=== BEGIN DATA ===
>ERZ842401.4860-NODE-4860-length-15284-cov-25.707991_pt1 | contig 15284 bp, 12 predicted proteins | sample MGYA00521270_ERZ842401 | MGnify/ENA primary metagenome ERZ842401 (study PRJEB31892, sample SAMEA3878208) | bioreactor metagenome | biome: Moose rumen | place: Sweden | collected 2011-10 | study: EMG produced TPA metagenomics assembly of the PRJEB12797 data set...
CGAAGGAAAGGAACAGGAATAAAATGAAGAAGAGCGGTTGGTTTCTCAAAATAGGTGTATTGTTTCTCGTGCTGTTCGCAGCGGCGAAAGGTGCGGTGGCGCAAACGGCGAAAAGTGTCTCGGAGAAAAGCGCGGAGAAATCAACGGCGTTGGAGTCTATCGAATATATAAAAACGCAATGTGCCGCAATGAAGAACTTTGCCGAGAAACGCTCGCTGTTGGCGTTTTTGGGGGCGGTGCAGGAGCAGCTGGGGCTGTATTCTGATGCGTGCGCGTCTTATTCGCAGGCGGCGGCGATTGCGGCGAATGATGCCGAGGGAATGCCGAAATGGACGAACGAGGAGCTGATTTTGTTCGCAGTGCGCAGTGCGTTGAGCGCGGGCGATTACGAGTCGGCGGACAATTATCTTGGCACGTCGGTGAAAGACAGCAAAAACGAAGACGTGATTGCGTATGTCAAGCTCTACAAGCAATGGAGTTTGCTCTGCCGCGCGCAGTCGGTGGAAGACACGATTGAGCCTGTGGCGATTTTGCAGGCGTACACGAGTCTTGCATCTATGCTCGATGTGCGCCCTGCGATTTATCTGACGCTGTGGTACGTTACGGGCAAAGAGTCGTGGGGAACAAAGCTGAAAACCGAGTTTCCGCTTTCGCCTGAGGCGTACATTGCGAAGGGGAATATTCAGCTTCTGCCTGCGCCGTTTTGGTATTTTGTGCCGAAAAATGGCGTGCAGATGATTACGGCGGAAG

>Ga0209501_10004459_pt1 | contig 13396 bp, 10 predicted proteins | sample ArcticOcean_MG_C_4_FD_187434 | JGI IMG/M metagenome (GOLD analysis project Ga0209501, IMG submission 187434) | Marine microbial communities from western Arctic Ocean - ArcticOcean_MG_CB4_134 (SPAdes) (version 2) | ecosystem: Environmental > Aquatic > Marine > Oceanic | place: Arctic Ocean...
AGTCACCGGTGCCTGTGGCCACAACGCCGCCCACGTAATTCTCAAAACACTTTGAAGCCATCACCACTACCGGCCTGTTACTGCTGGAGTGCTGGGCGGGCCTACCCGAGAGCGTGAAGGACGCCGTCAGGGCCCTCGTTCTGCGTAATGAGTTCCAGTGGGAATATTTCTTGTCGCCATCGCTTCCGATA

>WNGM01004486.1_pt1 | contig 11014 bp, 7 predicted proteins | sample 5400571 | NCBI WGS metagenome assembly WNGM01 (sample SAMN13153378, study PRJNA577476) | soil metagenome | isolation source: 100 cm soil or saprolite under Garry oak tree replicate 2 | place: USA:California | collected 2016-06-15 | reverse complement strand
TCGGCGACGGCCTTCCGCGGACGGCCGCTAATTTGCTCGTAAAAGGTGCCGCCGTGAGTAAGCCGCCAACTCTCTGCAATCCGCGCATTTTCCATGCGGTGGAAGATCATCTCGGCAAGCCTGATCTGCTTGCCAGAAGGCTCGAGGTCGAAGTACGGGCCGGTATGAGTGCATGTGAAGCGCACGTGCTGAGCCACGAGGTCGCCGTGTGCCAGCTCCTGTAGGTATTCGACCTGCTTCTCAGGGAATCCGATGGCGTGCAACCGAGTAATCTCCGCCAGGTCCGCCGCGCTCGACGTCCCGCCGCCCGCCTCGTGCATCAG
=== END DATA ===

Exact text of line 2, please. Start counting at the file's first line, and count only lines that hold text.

CGAAGGAAAGGAACAGGAATAAAATGAAGAAGAGCGGTTGGTTTCTCAAAATAGGTGTATTGTTTCTCGTGCTGTTCGCAGCGGCGAAAGGTGCGGTGGCGCAAACGGCGAAAAGTGTCTCGGAGAAAAGCGCGGAGAAATCAACGGCGTTGGAGTCTATCGAATATATAAAAACGCAATGTGCCGCAATGAAGAACTTTGCCGAGAAACGCTCGCTGTTGGCGTTTTTGGGGGCGGTGCAGGAGCAGCTGGGGCTGTATTCTGATGCGTGCGCGTCTTATTCGCAGGCGGCGGCGATTGCGGCGAATGATGCCGAGGGAATGCCGAAATGGACGAACGAGGAGCTGATTTTGTTCGCAGTGCGCAGTGCGTTGAGCGCGGGCGATTACGAGTCGGCGGACAATTATCTTGGCACGTCGGTGAAAGACAGCAAAAACGAAGACGTGATTGCGTATGTCAAGCTCTACAAGCAATGGAGTTTGCTCTGCCGCGCGCAGTCGGTGGAAGACACGATTGAGCCTGTGGCGATTTTGCAGGCGTACACGAGTCTTGCATCTATGCTCGATGTGCGCCCTGCGATTTATCTGACGCTGTGGTACGTTACGGGCAAAGAGTCGTGGGGAACAAAGCTGAAAACCGAGTTTCCGCTTTCGCCTGAGGCGTACATTGCGAAGGGGAATATTCAGCTTCTGCCTGCGCCGTTTTGGTATTTTGTGCCGAAAAATGGCGTGCAGATGATTACGGCGGAAG